Thursday, July 30, 2009

Her Parting Words...

She sat across from me at the table. Tears streaming. Chin trembling. She extended the pointer finger of her right hand towards me, and then as she uttered her final words, she jabbed it adamantly onto the table top.

"That's a lie."

And with that, she was gone.
I knew she was right. It was a lie. It is a lie. There are so many lies.
It didn't matter which specific one she referred to; a lie is a lie.

When I sat up in bed yesterday morning and tried to bring the earlier events of that dream to mind, I couldn't. I tried to remember what her face looked like, but I couldn't. That dream felt like a direct result of the thinking I had been doing the day before in response to the quote about Scheherazade about cycles that need to be broken. So I did what I always do when my mind and heart start to race: I rushed to my study, pulled out my journal, and began to write.

* What are some lies I need to confront in my life?

- "there isn't enough money or food or time or energy or..."
- "this is really scary and impossible and foolish and ..."
- "I am too good for this..."
- "I am unworthy of this..."
- "This is never going to change, so I may as well give up."
- "All these dreams are a waste of time. This kind of stuff only comes true in the movies."
- Mondo Beyondo is for weirdos and fantasy hunters.

* What are some new ways that I will take on these lies?

- I will admit that they are, indeed, lies.
- I will stop the cycles of doubt and fear and self-pity before they establish momentum. Stop. Sit. Breathe. Breathe again. And again.
* I will learn to say it out loud, just as she did, even if tears fall as I speak: "That's a lie."
- I will ask myself, "Even if this isn't a lie, what's the worst thing that can happen?" I will reassure myself to recognize that "the worst thing" almost never happens. And even if it does, I will be given all the strength and courage and grace and patience I need exactly when I need it.
- I went ahead and signed up for the Mondo Beyondo class anyway - I long to count myself among the dreaming, fantasy-hunting weirdos. With pride.
- By prayer, lots of prayer - which is what all these other steps really are, of course.

* What is the point of all this dreaming and reflecting and journaling?
What are my goals?

- Peace. Joy. Trust. Rest. Patience. Forgiveness. Contentment. Gratitude. Love.

Several years ago, I heard someone say that we are all the characters in our dreams. I've thought a lot about that and have found that in many cases, that statement does apply to my dreams. I definitely believe that about Tuesday night's dream. This morning, and for many mornings yet to come, I will claim her parting words as my own.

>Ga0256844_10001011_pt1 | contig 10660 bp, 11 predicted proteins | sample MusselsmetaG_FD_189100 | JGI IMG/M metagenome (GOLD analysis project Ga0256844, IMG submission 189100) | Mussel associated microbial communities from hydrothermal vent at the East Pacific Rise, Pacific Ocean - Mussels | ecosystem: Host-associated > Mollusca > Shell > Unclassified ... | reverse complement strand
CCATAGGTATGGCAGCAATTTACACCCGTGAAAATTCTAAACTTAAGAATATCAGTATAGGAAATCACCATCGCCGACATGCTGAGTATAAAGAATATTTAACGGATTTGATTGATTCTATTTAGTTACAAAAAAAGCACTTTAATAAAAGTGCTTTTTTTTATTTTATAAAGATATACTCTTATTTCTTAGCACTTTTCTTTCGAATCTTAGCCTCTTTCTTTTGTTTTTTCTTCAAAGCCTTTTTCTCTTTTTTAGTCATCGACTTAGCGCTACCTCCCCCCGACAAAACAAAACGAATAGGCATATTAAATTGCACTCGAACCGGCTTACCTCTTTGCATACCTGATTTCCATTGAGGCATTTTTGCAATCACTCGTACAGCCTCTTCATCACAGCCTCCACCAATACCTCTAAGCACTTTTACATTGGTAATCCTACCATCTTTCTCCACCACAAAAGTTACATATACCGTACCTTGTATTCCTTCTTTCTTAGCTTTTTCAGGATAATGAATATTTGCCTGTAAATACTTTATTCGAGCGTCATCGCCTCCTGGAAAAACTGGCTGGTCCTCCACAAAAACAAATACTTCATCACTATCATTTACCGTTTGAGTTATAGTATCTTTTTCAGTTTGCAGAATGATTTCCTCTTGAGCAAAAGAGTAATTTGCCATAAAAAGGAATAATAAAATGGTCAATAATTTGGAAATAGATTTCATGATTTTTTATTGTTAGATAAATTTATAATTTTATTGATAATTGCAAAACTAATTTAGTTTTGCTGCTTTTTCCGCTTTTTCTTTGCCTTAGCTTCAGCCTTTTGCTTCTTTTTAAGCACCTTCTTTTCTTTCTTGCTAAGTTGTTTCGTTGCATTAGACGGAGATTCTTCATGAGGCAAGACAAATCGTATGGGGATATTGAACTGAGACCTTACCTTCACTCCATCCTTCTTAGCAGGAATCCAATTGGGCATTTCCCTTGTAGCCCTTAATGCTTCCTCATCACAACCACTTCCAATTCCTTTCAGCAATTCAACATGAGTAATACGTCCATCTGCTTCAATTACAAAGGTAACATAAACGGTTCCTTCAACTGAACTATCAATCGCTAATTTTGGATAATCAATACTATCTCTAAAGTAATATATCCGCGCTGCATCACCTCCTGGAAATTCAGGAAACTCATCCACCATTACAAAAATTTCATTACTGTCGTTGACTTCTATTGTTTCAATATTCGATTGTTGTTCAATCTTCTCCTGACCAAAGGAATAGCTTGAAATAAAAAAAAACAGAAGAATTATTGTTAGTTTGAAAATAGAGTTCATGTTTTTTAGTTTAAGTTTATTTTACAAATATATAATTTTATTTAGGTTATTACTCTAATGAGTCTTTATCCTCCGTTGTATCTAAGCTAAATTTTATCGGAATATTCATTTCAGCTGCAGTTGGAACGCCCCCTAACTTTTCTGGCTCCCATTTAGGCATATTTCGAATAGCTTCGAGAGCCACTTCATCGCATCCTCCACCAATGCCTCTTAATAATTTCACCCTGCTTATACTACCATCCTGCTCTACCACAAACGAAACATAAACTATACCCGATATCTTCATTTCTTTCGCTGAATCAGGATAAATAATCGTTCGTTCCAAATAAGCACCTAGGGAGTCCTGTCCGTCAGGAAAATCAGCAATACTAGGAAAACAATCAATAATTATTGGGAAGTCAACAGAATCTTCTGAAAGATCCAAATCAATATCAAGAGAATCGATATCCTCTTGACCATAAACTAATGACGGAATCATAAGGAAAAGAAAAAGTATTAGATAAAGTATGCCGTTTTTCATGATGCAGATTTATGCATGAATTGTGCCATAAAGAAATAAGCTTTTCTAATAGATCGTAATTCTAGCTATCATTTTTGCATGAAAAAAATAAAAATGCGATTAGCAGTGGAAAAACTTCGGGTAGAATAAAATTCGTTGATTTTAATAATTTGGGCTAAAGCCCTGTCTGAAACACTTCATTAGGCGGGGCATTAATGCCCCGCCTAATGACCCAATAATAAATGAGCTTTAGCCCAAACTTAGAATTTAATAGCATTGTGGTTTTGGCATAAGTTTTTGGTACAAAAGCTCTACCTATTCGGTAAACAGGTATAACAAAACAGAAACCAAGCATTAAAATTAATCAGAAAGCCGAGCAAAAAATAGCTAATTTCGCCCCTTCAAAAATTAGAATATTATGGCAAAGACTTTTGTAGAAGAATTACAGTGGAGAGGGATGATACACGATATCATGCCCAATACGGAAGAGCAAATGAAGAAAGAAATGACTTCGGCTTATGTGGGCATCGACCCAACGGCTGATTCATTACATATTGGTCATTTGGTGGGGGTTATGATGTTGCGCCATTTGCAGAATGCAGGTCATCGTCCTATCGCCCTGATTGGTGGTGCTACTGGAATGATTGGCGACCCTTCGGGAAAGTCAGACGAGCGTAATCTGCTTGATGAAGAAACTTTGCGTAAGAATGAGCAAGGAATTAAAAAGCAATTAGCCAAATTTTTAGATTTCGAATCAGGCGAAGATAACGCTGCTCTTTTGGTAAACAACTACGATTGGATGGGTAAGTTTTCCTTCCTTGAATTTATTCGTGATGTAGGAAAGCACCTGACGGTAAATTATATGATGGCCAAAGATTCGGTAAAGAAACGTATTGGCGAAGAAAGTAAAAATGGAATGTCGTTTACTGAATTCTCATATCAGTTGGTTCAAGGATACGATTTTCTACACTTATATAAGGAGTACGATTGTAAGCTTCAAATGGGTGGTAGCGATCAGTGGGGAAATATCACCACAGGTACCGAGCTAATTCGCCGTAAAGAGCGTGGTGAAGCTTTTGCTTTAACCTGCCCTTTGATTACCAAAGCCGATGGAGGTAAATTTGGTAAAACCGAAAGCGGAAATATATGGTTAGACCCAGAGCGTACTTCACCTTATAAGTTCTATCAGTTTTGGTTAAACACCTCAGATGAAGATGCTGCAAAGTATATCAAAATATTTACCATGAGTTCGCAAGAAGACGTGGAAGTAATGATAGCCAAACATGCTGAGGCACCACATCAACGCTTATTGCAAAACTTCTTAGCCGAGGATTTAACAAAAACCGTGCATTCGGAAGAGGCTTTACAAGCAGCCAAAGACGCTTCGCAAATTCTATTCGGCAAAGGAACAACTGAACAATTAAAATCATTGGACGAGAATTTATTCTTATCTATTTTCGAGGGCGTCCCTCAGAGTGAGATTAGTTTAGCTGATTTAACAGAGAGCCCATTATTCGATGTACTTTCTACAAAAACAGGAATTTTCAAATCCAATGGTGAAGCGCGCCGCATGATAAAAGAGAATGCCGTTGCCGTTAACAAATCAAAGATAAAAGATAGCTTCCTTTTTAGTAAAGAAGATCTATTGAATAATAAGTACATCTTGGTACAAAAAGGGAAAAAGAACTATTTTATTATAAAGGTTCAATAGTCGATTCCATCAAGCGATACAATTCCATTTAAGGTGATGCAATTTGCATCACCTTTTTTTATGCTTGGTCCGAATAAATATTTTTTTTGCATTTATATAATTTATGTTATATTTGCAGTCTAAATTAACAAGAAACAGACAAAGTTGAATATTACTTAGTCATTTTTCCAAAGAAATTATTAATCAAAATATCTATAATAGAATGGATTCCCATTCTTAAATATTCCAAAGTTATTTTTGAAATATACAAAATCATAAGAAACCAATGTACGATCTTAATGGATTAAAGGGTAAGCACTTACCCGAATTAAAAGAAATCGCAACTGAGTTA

When I am afraid that money will run out before the bills and the needs do,
when I worry that some family relations are permanently damaged,
when I obsess about my children's health and safety and sink into despair and fear over things I cannot control - which are all things,
when I feel like politics and government and wars and rumors of war and bad news and stories of men and women's inhumanity to other men, women, and children will absolutely do me in,
when those that I love and miss feel impossibly far away and I am absolutely certain that they are glad to be rid of me,

I will see my own face in her face, I will mingle my tears with hers,
I will look at myself in the mirror of my mind's eye, and I will jab the table, I will jab myself in my own wounded (but mending!) heart, and say it out loud:


Tuesday, July 28, 2009

A Thousand and One Nights - or perhaps just one...

This afternoon, I began Reading Lolita in Tehran.
Powerful and engaging from the very first pages.

The author, Azar Nafisi, recounts her experiences of reading forbidden books in Iran. She describes the women she read the novels with. She writes about the food they ate and the drinks they shared. And she also summarizes the themes of the books they read.

One of which was A Thousand and One Nights. About the protagonist of that novel, Scheherazade, Nafisi writes:

"Scheherazade breaks the cycle of violence by choosing to embrace different terms of engagement. She fashions her universe not through physical force, as does the king, but through the imagination and reflection. This gives her the courage to risk her life and sets her apart from the other characters in the tale."

As I always do whenever I come across a quote that raises my eyebrows and stands my arm hairs on end, I copied that one into my journal and began to ponder its significance. As always, I came up with far more questions than answers. Here are a few:

* What cycles need to be broken in my life? Cycles of apathy, feigned ignorance, guilt, self-righteous indignation, prejudice, impatience?
* How can I break those cycles by embracing different terms of engagement than the ones I have most commonly embraced?
* How can my imagination and deeper reflection be brought to bear in the process?
* Do I have the courage to risk my life or even my comfort in order to break these cycles?
* Am I willing to set myself apart from the other characters in the tale of my life? To what end? For what purpose?